The third series of The Diary of River Song closes out in pretty much the same way it opened, with a really clever and enjoyable first half, then a not-as-memorable second half, though at least the ending wraps things up nicely. So let’s take a closer look and fill in this gap in series’ coverage on this blog, shall we?
Synopsis (of Episode 3 “My Dinner with Andrew”):
Welcome, Mesdames et Messieurs, to The Bumptious Gastropod.
The most exclusive, most discreet dining experience outside the universe. For the restaurant exists beyond spacetime itself, and the usual rules of causality do not apply. Anything could happen.
It is here that the Doctor has a date. With River Song. And with death.
*spoilers appear from here on out!*
It’s like a multi-Doctor story, only there’s just the one Doctor! … So not at all like one, actually…
Episode 3 of the boxset, “My Dinner with Andrew”, is another great example of time travel twists and trickery done right. We hear River arrive at a restaurant called “The Bumptious Gastropod” and talk to the Maitre D’ (Jonathan Coote), who has a table waiting for her and The Fifth Doctor arrives for the meal, which isn’t the guest River was expecting. She knocks him out with a stun gun and locks him up as Madame Kovarian (still played by Frances Barber) arrives for her meal with Brooke, who she assumes has done her job and killed The Doctor. This is where things get complicated and rather hard to explain, as River starts using her Vortex Manipulator to go back in time over and over, talking to the Maitre D’ each time and asking him to pass a message to her previous self and each time it then making something you’ve heard previously make sense. It’s very fun, and all framed with a small bit of narration as if each act of the story is an item on menu.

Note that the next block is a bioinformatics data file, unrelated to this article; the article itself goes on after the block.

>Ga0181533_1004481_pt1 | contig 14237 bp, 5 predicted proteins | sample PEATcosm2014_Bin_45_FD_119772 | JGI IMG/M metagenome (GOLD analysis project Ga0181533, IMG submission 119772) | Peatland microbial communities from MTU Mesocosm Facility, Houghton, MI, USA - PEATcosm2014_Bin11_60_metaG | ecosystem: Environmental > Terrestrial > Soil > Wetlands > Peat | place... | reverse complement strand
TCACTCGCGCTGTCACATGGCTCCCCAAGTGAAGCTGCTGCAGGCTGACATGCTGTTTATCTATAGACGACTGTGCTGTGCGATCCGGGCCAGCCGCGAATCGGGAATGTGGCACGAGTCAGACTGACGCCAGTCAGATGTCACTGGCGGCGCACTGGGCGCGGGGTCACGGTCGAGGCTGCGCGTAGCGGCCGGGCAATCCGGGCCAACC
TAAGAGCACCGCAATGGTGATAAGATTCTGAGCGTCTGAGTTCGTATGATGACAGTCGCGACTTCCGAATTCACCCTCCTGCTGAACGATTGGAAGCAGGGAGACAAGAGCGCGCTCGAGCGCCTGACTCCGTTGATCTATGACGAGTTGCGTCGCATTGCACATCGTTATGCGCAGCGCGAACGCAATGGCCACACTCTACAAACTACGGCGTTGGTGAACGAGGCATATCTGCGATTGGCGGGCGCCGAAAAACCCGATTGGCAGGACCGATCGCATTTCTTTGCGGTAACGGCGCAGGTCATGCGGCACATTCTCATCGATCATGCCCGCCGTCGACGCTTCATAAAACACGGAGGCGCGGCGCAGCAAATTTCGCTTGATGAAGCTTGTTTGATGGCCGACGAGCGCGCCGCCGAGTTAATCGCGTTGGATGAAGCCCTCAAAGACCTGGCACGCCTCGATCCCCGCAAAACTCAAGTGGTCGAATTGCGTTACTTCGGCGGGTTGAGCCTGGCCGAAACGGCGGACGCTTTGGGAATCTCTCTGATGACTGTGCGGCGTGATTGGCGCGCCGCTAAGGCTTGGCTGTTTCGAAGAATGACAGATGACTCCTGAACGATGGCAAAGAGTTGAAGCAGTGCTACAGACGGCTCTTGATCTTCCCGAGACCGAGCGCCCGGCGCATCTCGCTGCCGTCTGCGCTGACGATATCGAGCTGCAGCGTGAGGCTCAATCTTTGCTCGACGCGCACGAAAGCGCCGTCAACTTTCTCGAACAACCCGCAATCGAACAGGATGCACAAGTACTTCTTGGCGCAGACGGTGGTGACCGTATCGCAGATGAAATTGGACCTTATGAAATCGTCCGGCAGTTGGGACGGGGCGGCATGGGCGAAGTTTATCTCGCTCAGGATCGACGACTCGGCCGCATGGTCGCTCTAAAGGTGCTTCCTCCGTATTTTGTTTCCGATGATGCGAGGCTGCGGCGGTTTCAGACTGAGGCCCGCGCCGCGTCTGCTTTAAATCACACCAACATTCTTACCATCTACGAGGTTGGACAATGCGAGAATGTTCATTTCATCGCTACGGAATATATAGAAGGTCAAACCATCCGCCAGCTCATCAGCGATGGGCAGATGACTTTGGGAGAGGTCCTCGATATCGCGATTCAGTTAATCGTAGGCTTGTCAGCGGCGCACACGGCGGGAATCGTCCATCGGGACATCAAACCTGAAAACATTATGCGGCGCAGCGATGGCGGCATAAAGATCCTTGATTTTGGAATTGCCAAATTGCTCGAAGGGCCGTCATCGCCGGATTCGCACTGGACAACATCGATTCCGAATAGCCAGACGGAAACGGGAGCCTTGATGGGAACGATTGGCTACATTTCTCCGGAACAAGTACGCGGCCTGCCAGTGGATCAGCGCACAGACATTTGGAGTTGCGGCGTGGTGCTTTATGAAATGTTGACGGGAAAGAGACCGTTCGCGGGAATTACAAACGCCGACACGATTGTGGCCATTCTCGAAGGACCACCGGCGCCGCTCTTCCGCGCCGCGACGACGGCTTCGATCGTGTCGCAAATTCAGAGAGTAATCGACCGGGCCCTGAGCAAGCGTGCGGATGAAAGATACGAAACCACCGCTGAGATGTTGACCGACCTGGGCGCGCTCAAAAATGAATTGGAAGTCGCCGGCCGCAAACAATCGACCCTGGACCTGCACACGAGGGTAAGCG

A key plot point is that old cliché of River happening to have bumped into an exact look-a-like of “her fifth husband” during her travels, a man named Andrew Edwardson. In order to thwart Kavarian’s plan of killing an earlier incarnation of The Doctor in this timeless restaurant to bypass his death at Lake Silencio being a fixed point in time (I forgot that whole thing…) she tried to have Andrew play the role of The Doctor. While there was an interesting twist in Andrew being left so far back in time that he ended up creating the restaurant in the first place and that’s why the Maitre D’ was so happy to help them, the plan doesn’t go well and Brooke succeeds in killing The Doctor with “regeneration inhibitors”. River shoots Brooke in retaliation only for her to regenerate into an incarnation played by Nina Toussaint-White, the same actress who played Mels, an earlier incarnation of River, which leads to the reveal that she isn’t just another assassin but another Kovarian experiment. River is captured as Brooke and her master celebrate their victory…
Hooray, it’s Madame Kovarian, everyone’s favourite villain! … What’s that? Oh yeah, right. Still, good for a laugh…